He is clearly looking for recognition of his visionary approach to climate change, and CAN is proud to be among the first to step out and congratulate his dedication to the fossilized past. [In case you were wondering – no, this isn’t a joke. Abbott has really done this. Sometimes truth is stranger than fiction.]”
This came on the heels of the report from the conference in Warsaw in November last year.
November 22, 2013
This year’s Colossal Fossil goes to Australia. The new Australian Government has won its first major international award – the Colossal Fossil. The delegation came here with legislation in its back pocket to repeal the carbon price, failed to take independent advice to increase its carbon pollution reduction target and has been blocking progress in the loss and damage negotiations. Aussie Aussie Aussie Oi Oi Oi!
Some people have described our new Senators as a “breath of fresh air”. What I see is ill-informed naivety. Clive Palmer has somehow convinced these “ordinary people” that Australia will be better off without a carbon price and a mining tax. Nice going, Clive.
Tony Abbott has managed to do the same, telling us that our cost of living will go down, jobs will be created, and investment money will flow … but don’t bet the house on it.
This unholy alliance has sent Australia backwards but they will not prevail. Their actions will be increasingly condemned as the world forces them to take action on the greatest challenge our planet has ever faced.
Image by climate-change-guide.com
Abbott will face enormous pressure at the G20 summit later this year, and at the climate change talks in Paris next year, despite his efforts to remove discussion from the agenda. Under pressure from Obama, in a typically immature approach to control the language, Abbott agreed to discuss “energy efficiency.”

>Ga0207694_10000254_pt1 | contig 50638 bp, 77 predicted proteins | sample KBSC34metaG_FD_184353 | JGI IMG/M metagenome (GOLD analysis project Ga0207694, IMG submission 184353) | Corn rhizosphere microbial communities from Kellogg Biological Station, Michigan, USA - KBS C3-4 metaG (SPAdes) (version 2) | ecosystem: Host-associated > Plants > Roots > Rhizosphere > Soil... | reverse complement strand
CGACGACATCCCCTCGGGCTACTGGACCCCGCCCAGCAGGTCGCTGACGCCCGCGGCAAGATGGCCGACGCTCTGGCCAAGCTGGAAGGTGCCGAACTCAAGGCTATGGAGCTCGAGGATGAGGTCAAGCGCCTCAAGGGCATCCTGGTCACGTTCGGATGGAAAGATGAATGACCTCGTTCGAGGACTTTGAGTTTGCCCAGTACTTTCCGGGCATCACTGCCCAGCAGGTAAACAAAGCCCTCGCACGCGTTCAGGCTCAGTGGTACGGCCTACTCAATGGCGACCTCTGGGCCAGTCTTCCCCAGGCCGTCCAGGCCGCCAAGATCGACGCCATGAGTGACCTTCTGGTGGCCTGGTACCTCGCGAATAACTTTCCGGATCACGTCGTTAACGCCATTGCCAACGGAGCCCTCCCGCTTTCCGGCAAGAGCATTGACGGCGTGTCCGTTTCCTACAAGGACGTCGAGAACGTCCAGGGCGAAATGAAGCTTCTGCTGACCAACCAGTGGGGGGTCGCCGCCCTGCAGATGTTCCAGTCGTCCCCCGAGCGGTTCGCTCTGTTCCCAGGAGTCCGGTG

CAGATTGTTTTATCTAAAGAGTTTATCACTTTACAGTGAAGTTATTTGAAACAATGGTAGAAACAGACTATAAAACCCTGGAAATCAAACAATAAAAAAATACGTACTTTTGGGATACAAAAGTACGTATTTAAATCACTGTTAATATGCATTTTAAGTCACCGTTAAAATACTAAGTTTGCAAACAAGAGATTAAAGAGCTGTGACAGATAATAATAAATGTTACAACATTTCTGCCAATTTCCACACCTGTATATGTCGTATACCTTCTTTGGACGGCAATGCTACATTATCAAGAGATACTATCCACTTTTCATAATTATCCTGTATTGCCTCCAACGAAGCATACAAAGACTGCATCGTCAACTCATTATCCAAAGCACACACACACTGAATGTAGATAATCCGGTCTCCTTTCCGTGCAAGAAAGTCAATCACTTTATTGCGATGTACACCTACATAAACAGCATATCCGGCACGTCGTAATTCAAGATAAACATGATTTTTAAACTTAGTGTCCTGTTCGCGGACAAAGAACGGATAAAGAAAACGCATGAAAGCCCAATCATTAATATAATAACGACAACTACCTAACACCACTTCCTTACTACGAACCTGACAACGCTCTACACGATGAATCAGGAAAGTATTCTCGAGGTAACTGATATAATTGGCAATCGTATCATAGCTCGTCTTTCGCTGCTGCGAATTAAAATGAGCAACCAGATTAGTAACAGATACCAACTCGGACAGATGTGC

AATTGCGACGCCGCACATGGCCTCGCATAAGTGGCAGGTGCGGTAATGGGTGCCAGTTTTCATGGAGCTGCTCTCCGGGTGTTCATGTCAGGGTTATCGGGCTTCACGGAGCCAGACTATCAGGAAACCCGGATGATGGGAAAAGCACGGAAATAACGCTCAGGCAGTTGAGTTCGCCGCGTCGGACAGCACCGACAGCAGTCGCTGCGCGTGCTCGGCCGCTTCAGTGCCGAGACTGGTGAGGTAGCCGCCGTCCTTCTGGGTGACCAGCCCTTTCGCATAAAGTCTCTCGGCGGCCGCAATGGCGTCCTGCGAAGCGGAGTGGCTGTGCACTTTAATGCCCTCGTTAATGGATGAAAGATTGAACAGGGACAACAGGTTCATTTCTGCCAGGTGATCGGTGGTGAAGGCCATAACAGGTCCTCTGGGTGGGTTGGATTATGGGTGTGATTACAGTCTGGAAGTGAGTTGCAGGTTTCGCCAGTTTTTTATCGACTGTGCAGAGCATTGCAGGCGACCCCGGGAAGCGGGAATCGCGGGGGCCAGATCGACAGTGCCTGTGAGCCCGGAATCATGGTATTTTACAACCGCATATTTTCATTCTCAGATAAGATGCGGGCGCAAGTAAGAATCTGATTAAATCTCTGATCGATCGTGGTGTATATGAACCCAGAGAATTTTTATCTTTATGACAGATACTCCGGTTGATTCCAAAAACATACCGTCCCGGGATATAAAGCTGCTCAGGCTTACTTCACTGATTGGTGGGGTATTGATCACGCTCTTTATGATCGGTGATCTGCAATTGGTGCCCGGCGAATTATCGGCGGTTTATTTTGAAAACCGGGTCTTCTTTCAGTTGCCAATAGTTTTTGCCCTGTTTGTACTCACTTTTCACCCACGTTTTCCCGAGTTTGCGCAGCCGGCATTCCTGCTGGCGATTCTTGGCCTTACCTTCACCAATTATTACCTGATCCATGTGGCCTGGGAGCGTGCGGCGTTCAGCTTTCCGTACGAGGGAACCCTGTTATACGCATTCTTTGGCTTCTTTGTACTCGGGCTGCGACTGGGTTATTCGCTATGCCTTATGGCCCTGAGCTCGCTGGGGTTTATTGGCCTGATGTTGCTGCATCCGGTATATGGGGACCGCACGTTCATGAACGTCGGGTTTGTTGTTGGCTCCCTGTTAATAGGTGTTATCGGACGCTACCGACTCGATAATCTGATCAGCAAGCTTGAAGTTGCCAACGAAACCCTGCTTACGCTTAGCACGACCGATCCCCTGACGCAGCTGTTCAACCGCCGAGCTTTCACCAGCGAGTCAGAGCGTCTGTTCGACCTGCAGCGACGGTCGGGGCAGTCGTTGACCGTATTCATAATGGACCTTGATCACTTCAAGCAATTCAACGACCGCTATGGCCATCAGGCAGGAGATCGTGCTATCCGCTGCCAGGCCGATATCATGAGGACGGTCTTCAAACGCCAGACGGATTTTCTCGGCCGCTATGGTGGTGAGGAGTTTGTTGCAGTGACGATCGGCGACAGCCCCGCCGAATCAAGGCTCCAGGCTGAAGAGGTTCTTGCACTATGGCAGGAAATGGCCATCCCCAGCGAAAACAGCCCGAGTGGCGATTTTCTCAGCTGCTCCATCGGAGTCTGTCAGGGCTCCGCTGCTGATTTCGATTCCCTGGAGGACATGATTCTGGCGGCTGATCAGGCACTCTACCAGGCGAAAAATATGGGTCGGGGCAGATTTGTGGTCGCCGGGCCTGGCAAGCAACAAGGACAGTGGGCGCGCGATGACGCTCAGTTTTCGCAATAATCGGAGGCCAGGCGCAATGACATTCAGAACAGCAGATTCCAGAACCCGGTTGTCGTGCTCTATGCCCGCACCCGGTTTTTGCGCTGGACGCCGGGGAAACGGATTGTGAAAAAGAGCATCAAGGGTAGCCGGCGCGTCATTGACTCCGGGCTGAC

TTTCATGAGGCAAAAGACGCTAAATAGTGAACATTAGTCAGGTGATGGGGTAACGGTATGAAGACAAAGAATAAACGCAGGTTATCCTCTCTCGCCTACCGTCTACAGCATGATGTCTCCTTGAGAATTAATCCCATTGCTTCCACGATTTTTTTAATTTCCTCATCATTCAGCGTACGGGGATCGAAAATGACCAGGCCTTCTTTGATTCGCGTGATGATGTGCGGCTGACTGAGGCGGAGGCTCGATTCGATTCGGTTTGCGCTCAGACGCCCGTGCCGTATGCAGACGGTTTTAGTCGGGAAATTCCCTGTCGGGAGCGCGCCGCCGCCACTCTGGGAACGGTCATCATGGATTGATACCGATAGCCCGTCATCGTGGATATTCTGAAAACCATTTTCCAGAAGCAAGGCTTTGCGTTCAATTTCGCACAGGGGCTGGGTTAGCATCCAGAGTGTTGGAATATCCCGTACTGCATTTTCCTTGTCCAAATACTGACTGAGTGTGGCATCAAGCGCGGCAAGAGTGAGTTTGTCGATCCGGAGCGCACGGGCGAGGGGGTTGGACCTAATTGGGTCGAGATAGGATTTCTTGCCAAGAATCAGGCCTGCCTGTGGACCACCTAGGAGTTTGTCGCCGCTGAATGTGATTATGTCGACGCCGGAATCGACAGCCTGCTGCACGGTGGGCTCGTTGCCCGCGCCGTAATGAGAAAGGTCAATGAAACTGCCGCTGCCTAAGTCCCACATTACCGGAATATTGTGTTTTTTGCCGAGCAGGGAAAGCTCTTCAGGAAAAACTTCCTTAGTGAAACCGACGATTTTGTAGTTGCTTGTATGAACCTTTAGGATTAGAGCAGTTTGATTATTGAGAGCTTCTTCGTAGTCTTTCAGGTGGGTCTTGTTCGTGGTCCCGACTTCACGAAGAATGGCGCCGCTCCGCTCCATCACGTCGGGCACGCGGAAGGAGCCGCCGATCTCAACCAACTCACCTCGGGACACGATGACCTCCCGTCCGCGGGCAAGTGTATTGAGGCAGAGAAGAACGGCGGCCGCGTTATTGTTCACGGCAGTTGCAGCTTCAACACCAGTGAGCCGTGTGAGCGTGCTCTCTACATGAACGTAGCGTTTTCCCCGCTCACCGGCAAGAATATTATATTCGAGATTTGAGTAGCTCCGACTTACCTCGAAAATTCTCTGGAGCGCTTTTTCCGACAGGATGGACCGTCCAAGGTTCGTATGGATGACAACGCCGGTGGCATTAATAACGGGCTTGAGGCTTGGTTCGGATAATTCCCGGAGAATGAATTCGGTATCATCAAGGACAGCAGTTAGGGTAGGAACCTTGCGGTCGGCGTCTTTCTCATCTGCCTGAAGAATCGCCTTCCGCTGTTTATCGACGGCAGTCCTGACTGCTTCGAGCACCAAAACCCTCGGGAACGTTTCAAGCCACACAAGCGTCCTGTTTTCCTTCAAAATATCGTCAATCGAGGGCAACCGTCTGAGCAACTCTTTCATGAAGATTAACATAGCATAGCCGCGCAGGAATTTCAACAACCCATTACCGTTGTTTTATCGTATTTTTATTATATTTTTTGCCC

A recent poll by the Lowy Institute showed that after six years of declining public concern about climate change, the trend had reversed with 45 per cent of people saying it is a “serious and pressing problem.”
In the meantime, it is worth remembering that smart, decent people are waiting for this temporary nightmare to pass and have viable plans for the direction our future must take.
In July 2012, Beyond Zero Emissions produced a document called “Laggard to Leader – How Australia Can Lead the World to Zero Carbon Prosperity.” The main thrust of the study is:
Australia must stop using the promise of a global treaty that won’t eventuate to duck responsibility for its ballooning coal and gas exports.
A moratorium on coal and gas expansion followed by a phasedown will drive a massive increase in global renewable energy investment.
Australia can lead the world to cheap, abundant renewable energy by deploying off-the-shelf, zero carbon technology that will grow Australia’s prosperity.
The International Energy Agency warned in 2012, “the door to a 2°C trajectory is about to close.” To keep the door open, global emissions must peak and begin to decline by 2020 at the absolute latest and then keep declining to zero by between 2040 and 2050. We are in “the critical decade”. Decisions we make today will largely determine the state of the climate system within which all subsequent generations must live.